September 29, 1789
Congress Officially Created the U.S. Military
In its very first session, the United States Congress had a lot of decisions to make. One important topic the first representatives and senators needed to address was establishing the U.S. military. There already was a colonial army–the Continental Army–that had fought the British in the American Revolution and won under General George Washington. But this army was not the official army of the United States.
Finally, on September 29, 1789, the last day of its first session, the U.S. Congress passed an act to establish the United States military. However, this happened only after President Washington reminded them, twice!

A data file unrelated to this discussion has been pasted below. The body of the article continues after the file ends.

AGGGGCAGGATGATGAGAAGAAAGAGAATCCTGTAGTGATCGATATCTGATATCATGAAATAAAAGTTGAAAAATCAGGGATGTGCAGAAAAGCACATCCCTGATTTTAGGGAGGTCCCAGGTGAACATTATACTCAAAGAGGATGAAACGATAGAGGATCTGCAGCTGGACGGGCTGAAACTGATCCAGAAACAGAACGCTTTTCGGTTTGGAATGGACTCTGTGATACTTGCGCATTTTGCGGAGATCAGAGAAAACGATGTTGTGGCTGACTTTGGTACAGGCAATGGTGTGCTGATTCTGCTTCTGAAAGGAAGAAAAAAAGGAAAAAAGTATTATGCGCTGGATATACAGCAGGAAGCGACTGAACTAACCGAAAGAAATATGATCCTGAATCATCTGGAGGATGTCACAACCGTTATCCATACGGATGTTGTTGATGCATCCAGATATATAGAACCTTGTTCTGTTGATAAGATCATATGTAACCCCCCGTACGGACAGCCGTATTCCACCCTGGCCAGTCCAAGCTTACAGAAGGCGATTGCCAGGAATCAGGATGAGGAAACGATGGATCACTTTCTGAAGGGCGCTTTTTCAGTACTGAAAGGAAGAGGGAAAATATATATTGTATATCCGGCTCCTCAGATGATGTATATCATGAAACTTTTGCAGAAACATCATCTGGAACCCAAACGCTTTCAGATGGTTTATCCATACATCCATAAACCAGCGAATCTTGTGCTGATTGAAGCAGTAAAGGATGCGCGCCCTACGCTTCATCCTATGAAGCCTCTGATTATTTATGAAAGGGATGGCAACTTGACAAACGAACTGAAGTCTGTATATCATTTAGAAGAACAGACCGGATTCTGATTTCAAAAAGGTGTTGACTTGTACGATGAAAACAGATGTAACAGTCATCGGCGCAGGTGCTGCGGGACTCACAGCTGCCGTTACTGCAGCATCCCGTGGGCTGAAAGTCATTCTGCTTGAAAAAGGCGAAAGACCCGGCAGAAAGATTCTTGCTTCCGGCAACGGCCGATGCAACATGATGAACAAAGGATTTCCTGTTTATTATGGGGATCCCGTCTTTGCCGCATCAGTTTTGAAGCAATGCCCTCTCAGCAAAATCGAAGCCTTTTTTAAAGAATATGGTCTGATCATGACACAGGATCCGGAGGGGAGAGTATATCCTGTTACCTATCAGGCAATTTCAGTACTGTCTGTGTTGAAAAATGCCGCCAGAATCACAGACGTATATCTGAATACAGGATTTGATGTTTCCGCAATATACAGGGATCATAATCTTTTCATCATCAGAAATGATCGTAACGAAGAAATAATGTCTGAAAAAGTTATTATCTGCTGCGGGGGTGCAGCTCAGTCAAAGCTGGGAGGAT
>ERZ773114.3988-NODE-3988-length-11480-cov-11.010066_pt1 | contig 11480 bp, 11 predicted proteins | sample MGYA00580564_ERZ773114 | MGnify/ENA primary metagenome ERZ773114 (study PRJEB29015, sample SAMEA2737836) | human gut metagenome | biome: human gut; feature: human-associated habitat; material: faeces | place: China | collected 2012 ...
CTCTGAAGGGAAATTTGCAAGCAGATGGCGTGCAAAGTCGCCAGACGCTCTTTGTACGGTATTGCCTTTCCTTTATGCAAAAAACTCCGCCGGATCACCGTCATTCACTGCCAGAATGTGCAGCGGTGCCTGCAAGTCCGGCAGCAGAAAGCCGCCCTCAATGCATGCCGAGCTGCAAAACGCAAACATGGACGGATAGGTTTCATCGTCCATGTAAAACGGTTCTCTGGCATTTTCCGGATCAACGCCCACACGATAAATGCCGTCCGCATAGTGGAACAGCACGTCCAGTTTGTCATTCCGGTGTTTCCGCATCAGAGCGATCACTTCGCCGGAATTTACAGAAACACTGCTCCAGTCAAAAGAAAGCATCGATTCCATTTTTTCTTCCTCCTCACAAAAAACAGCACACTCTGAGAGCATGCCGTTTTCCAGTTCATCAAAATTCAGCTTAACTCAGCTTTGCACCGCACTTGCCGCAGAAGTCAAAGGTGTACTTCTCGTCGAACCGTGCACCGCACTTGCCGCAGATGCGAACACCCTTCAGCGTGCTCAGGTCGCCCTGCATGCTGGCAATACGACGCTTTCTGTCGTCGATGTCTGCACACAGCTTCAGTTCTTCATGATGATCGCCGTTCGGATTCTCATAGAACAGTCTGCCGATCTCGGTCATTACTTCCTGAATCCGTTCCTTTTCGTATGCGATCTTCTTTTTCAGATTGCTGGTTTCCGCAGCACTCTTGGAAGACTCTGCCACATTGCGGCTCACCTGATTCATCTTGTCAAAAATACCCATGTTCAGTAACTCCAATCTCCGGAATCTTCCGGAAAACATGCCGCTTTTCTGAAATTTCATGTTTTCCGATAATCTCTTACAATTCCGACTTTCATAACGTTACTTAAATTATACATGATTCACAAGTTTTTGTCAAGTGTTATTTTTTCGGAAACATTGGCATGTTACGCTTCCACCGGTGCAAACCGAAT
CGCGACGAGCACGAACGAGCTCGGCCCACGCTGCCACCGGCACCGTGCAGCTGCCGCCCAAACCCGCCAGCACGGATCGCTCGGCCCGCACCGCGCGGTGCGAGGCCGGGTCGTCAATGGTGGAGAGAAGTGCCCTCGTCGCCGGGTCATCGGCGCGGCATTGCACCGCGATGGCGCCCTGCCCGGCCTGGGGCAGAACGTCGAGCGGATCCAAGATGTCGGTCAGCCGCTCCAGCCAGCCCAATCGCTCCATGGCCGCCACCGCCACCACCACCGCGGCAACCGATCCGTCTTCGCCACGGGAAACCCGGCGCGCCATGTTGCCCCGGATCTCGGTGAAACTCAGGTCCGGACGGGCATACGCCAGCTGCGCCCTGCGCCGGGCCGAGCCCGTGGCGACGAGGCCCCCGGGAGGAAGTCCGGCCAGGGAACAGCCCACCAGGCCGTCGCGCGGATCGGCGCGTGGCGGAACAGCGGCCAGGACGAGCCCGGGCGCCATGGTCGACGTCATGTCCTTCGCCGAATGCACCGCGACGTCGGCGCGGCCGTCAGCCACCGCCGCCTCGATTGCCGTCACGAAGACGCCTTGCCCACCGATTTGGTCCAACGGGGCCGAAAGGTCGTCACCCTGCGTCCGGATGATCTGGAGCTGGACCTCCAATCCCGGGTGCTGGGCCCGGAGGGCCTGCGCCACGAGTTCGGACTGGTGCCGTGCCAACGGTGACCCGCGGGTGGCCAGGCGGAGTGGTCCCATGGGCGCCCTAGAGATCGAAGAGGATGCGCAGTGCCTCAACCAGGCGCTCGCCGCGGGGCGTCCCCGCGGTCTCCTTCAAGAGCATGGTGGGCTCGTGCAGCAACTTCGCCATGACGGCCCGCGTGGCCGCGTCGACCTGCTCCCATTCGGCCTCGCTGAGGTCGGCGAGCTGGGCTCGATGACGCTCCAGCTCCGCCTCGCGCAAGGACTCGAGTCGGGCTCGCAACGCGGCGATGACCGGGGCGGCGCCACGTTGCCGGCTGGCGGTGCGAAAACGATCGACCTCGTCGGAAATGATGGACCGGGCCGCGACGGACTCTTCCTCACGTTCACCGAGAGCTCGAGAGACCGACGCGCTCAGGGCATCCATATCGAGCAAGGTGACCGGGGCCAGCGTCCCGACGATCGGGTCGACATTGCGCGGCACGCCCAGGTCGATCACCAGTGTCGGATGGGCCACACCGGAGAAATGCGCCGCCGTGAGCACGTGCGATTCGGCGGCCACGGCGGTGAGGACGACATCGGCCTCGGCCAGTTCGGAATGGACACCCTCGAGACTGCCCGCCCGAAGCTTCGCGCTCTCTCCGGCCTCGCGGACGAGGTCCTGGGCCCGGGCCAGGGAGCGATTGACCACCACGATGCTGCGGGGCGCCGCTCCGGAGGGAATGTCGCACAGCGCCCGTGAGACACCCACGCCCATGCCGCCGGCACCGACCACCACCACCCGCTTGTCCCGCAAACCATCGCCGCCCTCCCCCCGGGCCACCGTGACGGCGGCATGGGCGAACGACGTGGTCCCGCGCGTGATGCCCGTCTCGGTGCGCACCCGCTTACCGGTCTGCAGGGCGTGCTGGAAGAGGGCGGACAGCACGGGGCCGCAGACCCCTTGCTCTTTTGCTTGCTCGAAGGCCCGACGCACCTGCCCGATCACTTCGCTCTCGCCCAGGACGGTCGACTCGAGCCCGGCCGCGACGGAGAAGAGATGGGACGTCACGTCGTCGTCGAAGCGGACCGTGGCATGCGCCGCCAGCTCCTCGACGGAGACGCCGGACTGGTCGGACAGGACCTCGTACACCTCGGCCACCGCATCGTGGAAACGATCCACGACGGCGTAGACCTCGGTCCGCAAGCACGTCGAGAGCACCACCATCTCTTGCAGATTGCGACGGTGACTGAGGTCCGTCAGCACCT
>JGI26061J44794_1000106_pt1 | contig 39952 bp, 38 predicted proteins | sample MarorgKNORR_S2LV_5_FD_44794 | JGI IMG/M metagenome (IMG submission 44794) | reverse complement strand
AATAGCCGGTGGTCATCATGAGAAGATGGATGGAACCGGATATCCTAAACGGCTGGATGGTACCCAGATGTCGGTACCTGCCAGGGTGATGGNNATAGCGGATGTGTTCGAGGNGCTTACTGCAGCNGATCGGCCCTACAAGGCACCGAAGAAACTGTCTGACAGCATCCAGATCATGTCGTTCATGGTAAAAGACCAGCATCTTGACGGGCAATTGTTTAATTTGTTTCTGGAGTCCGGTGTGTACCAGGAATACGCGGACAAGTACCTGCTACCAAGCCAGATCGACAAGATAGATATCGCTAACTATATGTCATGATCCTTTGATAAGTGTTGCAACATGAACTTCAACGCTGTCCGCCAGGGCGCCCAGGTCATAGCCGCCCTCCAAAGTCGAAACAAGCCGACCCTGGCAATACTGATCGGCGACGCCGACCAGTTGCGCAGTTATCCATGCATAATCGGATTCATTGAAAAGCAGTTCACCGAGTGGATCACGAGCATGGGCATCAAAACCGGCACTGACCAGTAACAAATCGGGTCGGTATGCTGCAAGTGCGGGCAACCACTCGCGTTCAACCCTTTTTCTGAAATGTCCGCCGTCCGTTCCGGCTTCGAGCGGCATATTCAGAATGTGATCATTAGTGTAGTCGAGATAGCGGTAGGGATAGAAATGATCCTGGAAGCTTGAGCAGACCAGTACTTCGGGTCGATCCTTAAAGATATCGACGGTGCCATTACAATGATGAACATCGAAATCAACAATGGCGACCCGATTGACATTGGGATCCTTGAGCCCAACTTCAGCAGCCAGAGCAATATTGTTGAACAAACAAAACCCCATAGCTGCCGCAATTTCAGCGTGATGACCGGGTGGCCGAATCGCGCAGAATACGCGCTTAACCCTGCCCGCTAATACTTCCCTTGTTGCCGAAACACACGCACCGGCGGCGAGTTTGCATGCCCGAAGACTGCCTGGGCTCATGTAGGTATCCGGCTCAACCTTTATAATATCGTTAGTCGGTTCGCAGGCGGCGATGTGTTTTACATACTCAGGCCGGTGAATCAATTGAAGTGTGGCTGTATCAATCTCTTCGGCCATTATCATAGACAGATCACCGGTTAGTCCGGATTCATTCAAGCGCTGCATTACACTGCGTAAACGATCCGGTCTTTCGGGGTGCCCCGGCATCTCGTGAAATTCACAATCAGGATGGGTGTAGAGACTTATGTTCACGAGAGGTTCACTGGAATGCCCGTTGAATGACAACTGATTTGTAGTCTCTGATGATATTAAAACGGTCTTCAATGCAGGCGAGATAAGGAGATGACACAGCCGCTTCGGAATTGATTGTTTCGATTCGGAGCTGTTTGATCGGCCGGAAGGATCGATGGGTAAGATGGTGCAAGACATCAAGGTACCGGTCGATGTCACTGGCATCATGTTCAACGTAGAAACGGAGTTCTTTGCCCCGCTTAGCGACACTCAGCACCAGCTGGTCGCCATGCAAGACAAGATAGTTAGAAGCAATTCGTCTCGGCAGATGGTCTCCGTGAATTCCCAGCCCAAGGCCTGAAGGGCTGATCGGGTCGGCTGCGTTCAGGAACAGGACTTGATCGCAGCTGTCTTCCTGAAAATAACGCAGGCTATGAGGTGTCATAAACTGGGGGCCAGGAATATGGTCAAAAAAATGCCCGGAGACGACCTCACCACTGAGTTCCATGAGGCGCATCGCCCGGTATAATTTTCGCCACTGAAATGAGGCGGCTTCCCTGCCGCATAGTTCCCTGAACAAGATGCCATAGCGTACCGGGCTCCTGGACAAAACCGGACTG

Washington wrote a letter on August 7, 1789, to remind the Senate and the House of Representatives to create provisions for the U.S. military. He told them he didn’t need to argue for an issue on which the “honor, safety and well being of our Country so evidently and essentially depend: But it may not be amiss to observe that I am particularly anxious it should receive an early attention as circumstances will admit.” The Secretary of War, Henry Knox, read this aloud to the members of Congress, but they did not immediately act upon it.
Three days later, on August 10, Washington again urged Congress to address the issue. Finally, on September 29, the House of Representatives and the Senate passed the bill that established the armed forces of the United States of America. This probably meant very little change to the men already serving, but it meant a lot to George Washington. Over time, the United States Navy, Marines, and Air Force would join the ground troops. What do you know about the development of the different military branches since then?